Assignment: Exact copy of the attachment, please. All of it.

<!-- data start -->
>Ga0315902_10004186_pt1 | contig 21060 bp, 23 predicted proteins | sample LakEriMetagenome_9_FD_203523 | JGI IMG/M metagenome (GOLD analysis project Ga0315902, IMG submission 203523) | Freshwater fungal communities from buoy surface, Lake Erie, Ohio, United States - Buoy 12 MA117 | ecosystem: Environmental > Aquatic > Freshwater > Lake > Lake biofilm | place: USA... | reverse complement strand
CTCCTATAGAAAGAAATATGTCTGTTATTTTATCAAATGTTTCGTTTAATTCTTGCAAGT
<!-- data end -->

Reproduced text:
>Ga0315902_10004186_pt1 | contig 21060 bp, 23 predicted proteins | sample LakEriMetagenome_9_FD_203523 | JGI IMG/M metagenome (GOLD analysis project Ga0315902, IMG submission 203523) | Freshwater fungal communities from buoy surface, Lake Erie, Ohio, United States - Buoy 12 MA117 | ecosystem: Environmental > Aquatic > Freshwater > Lake > Lake biofilm | place: USA... | reverse complement strand
CTCCTATAGAAAGAAATATGTCTGTTATTTTATCAAATGTTTCGTTTAATTCTTGCAAGT